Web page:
June 30, 2007 · Posted in Tools, Video 

No, this is not a new Web 2.0 technology. In fact, it predates webcasting and podcasting by several years–an eternity in computer time. Screencasting is a term used to describe the act of capturing a still image or a video image from your computer screen. Screencasting is particularly useful for educators in that it provides a way to illustrate documents, PowerPoint slide shows, web pages, or videos with snapshots and videos of how a process is supposed to look on a computer screen. For example, you could illustrate a “how to log on to the file server” or “how to use style sheets in Word” slide show with screen shots of the various steps in the process. With a bit more effort, you could create a video of the entire process. I have found this technique particularly useful in my web-based classes, in which I can provide voice-annotated videos of various tasks for my students.

Both Macs and PCs have had rudimentary screen capture capabilities since their inceptions. Right out of the box, both platforms can capture still images of happenings on the computer screen.

Here’s how it looks on a Mac:

To capture the entire screen:

  • Hold down the COMMAND and SHIFT keys a press the 3 key. An image of the entire screen will be saved on your desktop as a file called “Picture 1.”

To capture a portion of the screen:

  • Hold down the COMMAND and SHIFT keys a press the 4 key. A crosshair cursor will appear that will let you select a region of the screen. As soon as you release the mouse, an image of the selected region will appear on your desktop.

To capture any window or menu:

  • Hold down the COMMAND and SHIFT keys a press the 4 key. When the crosshair cursor appears, hit the SPACEBAR. Your cursor will turn into a camera. Move the camera around. As you do, the window, icon, or menu you are hovering over will be highlighted in blue. Click the mouse and an image of the selected element will appear on your desktop.

On Windows, there are a few extra steps involved, and there is not an option to capture a selected region or a menu. The essential difference is that Macs capture the screen image directly as a saved image file–in Windows, you have to paste the captured image into a document or image editor.

To capture the entire screen:

  • Press the PRINT SCREEN (PRNT SCRN) key. An image of the entire desktop will be captured in your computer’s RAM. It then must be pasted somewhere. You can paste directly into Word or PowerPoint (or virtually any other program) or into an image editor if you need to tweak the image.

To capture the active window:

  • Hold down the ALT key and press the PRINT SCREEN (PRNT SCRN) key. An image of the active window will be captured in RAM, ready to paste into a document or image editing program.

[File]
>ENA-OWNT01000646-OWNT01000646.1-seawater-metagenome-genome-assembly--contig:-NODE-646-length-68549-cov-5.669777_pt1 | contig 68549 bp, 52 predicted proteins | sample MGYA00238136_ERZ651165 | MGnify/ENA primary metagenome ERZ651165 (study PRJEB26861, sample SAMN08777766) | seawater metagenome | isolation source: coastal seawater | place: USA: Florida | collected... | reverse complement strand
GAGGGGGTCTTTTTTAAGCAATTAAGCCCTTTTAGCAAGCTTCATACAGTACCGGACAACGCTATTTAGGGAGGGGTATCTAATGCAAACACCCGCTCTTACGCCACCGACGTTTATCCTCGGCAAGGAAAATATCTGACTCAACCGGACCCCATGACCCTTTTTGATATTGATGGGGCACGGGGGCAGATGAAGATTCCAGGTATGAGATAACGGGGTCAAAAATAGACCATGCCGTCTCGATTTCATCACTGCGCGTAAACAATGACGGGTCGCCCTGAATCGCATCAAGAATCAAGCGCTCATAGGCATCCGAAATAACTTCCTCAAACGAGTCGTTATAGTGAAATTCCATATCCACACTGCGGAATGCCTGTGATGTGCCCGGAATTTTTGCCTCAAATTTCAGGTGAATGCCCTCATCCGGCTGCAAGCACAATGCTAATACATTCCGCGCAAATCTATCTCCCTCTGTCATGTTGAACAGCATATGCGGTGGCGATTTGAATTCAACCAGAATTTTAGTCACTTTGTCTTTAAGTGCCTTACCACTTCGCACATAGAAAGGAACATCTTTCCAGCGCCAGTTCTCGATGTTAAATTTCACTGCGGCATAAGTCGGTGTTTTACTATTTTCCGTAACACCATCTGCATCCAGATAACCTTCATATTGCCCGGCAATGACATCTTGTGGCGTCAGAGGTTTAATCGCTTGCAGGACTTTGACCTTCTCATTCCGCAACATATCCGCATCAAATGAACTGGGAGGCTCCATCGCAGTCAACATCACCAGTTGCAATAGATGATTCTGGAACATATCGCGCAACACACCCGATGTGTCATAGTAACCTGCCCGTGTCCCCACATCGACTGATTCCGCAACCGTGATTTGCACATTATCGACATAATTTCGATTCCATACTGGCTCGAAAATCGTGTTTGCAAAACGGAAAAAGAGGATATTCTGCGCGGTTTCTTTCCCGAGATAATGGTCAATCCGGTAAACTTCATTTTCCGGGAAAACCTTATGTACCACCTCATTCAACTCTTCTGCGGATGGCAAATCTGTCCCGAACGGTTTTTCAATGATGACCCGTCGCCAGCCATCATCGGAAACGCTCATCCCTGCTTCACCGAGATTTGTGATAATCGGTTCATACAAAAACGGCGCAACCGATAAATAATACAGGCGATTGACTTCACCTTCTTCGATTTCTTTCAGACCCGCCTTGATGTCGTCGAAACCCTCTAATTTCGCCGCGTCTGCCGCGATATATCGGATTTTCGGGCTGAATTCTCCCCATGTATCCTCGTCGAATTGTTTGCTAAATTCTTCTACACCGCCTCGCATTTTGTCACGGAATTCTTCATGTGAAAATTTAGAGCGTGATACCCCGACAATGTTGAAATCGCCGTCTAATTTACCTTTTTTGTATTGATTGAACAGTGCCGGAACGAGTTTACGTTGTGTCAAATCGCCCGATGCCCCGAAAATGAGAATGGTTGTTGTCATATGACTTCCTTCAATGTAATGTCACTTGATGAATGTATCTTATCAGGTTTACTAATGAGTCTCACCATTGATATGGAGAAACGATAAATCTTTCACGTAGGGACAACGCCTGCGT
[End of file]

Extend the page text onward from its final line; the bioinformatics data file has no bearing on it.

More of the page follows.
But wait–there’s more!

Not content with simple screen capture of still images, programmers have devised a number of other alternatives for both platforms. There are enhanced versions of still capture for both platforms and a wide variety of video capture programs as well. Some of these programs are free and are worth trying out.

If you’re looking for free software for Windows, look no further than Windows Media Encoder, a free download for XP and Vista from Microsoft. WME will let you capture still shots in a variety of formats, but more importantly will allow you to make voice-annotated videos of screen processes. The many input and output options and technical jargon make it confusing for beginners, but there are wizards available that help you along. The quality of the movies is very good.

The standard for Windows screen capture is Camtasia Studio, a full-featured program that allows many more output options than Windows Media Encoder and is actually easier to use than WME. At $299, it’s very pricey, but it does its job very well.

There are also other free or low cost alternatives for Windows. Take a look at CamStudio, and try a Google search for more.

On the Mac side, the reigning king of still and video capture is Snapz Pro X from Ambrosia Software. It does everything and does it well. It’s easy to learn and easy to use. Of course, it’s not free, but it’s not expensive, either–$69 as a download from Ambrosia. If you see a video screen capture done on a Mac, chances are it was done with Snapz Pro.

There are other alternatives for Macs. Check Pure-Mac’s Screen Capture site for an annotated list of still and video screen capture utilities, both free and commercial. (One note–it lists Snapz Pro X as a PowerPC progam. It has lately been updated to a Universal Binary version that runs natively on Intel-based Macs.)

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